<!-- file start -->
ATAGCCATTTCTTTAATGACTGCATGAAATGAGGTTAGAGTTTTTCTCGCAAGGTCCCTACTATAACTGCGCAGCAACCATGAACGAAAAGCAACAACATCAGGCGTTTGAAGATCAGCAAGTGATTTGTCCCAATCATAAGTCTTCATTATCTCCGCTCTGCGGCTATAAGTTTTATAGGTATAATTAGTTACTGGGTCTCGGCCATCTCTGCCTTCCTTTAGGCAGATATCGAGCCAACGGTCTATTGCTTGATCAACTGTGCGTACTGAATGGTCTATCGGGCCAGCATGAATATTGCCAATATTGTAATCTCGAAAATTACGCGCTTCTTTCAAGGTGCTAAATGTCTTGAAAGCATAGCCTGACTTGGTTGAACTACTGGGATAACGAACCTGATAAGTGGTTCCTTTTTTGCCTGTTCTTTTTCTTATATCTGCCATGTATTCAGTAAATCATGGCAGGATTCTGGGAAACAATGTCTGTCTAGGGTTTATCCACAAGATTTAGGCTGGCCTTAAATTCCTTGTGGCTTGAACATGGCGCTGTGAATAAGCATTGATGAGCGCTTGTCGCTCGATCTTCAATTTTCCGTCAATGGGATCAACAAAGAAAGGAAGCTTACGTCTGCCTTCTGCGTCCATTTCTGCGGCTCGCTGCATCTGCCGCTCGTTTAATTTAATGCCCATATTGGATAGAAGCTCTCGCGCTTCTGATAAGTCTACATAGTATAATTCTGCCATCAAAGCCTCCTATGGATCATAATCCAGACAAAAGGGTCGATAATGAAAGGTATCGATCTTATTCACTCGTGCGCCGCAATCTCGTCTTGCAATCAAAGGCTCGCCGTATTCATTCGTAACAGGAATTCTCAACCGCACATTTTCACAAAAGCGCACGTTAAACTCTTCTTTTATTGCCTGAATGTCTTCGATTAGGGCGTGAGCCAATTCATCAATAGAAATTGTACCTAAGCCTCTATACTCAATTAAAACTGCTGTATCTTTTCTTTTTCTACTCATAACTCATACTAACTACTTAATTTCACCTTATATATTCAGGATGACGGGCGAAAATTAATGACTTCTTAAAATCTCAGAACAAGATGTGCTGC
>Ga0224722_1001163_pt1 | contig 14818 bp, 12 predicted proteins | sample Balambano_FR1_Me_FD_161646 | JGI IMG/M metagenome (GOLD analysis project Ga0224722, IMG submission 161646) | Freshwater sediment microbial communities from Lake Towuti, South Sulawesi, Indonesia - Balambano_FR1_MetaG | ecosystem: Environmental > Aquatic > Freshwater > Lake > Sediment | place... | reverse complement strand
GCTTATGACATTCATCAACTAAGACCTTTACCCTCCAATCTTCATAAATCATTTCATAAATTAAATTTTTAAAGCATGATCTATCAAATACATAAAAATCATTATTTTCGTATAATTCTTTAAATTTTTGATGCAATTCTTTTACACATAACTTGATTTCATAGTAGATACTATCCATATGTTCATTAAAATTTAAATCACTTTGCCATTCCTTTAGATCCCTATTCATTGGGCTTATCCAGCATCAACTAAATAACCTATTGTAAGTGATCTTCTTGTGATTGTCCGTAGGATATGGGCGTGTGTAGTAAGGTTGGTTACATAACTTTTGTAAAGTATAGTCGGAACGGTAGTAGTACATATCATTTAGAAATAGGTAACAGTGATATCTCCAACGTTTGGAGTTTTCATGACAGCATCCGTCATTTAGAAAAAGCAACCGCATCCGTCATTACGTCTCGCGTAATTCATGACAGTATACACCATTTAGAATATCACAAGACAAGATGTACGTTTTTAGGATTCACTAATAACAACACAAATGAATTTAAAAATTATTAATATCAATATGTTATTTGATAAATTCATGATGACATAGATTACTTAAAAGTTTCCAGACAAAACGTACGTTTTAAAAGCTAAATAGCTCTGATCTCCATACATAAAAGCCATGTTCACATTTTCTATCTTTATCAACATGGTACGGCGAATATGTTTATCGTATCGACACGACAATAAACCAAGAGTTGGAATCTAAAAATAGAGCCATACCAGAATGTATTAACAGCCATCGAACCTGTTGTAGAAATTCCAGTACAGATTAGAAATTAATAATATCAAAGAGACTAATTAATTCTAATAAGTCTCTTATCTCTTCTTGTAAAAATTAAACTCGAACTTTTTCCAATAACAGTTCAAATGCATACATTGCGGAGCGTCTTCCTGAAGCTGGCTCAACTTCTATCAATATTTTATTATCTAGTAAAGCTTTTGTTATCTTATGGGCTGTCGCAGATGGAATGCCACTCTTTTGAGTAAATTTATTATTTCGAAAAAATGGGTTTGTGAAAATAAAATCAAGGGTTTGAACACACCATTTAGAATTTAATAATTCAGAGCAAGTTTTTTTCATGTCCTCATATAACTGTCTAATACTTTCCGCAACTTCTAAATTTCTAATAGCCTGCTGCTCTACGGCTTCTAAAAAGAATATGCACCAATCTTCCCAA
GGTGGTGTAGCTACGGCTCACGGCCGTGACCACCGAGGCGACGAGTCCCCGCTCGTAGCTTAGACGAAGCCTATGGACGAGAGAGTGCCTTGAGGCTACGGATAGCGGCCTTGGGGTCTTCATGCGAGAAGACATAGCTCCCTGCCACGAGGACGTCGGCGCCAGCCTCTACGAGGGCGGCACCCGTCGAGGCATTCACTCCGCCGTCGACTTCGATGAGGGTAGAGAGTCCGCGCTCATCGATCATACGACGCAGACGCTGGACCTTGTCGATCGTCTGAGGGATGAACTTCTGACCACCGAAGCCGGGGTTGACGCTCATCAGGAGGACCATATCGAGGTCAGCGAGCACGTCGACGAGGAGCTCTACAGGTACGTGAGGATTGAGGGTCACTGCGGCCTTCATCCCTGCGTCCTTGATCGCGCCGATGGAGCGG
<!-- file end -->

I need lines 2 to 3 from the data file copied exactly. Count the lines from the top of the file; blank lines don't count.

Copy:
>Ga0224722_1001163_pt1 | contig 14818 bp, 12 predicted proteins | sample Balambano_FR1_Me_FD_161646 | JGI IMG/M metagenome (GOLD analysis project Ga0224722, IMG submission 161646) | Freshwater sediment microbial communities from Lake Towuti, South Sulawesi, Indonesia - Balambano_FR1_MetaG | ecosystem: Environmental > Aquatic > Freshwater > Lake > Sediment | place... | reverse complement strand
GCTTATGACATTCATCAACTAAGACCTTTACCCTCCAATCTTCATAAATCATTTCATAAATTAAATTTTTAAAGCATGATCTATCAAATACATAAAAATCATTATTTTCGTATAATTCTTTAAATTTTTGATGCAATTCTTTTACACATAACTTGATTTCATAGTAGATACTATCCATATGTTCATTAAAATTTAAATCACTTTGCCATTCCTTTAGATCCCTATTCATTGGGCTTATCCAGCATCAACTAAATAACCTATTGTAAGTGATCTTCTTGTGATTGTCCGTAGGATATGGGCGTGTGTAGTAAGGTTGGTTACATAACTTTTGTAAAGTATAGTCGGAACGGTAGTAGTACATATCATTTAGAAATAGGTAACAGTGATATCTCCAACGTTTGGAGTTTTCATGACAGCATCCGTCATTTAGAAAAAGCAACCGCATCCGTCATTACGTCTCGCGTAATTCATGACAGTATACACCATTTAGAATATCACAAGACAAGATGTACGTTTTTAGGATTCACTAATAACAACACAAATGAATTTAAAAATTATTAATATCAATATGTTATTTGATAAATTCATGATGACATAGATTACTTAAAAGTTTCCAGACAAAACGTACGTTTTAAAAGCTAAATAGCTCTGATCTCCATACATAAAAGCCATGTTCACATTTTCTATCTTTATCAACATGGTACGGCGAATATGTTTATCGTATCGACACGACAATAAACCAAGAGTTGGAATCTAAAAATAGAGCCATACCAGAATGTATTAACAGCCATCGAACCTGTTGTAGAAATTCCAGTACAGATTAGAAATTAATAATATCAAAGAGACTAATTAATTCTAATAAGTCTCTTATCTCTTCTTGTAAAAATTAAACTCGAACTTTTTCCAATAACAGTTCAAATGCATACATTGCGGAGCGTCTTCCTGAAGCTGGCTCAACTTCTATCAATATTTTATTATCTAGTAAAGCTTTTGTTATCTTATGGGCTGTCGCAGATGGAATGCCACTCTTTTGAGTAAATTTATTATTTCGAAAAAATGGGTTTGTGAAAATAAAATCAAGGGTTTGAACACACCATTTAGAATTTAATAATTCAGAGCAAGTTTTTTTCATGTCCTCATATAACTGTCTAATACTTTCCGCAACTTCTAAATTTCTAATAGCCTGCTGCTCTACGGCTTCTAAAAAGAATATGCACCAATCTTCCCAA